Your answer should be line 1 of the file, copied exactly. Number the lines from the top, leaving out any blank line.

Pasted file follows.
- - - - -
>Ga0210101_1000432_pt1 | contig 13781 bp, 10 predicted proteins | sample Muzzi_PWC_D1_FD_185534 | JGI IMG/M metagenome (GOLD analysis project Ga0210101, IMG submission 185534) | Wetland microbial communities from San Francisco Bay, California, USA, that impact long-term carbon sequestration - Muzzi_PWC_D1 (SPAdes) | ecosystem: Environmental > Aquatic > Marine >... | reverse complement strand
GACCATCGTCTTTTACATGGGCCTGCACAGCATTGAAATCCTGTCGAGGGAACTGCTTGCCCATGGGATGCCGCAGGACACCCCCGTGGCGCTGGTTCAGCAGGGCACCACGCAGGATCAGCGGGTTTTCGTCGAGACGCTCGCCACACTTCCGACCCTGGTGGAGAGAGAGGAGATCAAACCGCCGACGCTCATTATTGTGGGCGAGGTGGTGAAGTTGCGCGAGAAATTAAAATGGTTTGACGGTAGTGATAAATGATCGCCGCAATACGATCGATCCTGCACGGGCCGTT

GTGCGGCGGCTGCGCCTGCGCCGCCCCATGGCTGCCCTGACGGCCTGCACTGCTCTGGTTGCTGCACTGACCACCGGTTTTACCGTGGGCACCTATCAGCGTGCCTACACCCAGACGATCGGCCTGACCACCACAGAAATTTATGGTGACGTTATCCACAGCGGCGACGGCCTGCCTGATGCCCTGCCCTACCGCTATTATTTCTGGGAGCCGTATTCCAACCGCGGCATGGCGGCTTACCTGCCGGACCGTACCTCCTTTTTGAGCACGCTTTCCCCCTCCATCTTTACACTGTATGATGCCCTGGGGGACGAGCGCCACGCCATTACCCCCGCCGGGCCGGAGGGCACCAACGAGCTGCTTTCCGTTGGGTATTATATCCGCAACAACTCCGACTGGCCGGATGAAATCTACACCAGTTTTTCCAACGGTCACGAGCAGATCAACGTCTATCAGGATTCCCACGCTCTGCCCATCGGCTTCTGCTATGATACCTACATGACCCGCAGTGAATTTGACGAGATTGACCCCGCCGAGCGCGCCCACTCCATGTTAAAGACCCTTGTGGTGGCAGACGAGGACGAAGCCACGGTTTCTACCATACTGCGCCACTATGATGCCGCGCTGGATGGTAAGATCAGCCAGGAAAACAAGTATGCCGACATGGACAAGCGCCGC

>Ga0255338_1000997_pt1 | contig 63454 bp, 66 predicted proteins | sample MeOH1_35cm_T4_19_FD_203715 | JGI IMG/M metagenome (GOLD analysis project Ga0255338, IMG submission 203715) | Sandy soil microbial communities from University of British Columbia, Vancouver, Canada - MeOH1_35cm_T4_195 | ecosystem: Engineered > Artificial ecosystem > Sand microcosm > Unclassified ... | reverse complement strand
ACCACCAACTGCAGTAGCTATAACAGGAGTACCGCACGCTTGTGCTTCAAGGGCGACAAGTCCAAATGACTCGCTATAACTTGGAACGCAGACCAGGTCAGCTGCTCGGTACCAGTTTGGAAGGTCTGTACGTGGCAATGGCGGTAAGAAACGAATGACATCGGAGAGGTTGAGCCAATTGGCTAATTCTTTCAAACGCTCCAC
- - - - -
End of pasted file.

>Ga0210101_1000432_pt1 | contig 13781 bp, 10 predicted proteins | sample Muzzi_PWC_D1_FD_185534 | JGI IMG/M metagenome (GOLD analysis project Ga0210101, IMG submission 185534) | Wetland microbial communities from San Francisco Bay, California, USA, that impact long-term carbon sequestration - Muzzi_PWC_D1 (SPAdes) | ecosystem: Environmental > Aquatic > Marine >... | reverse complement strand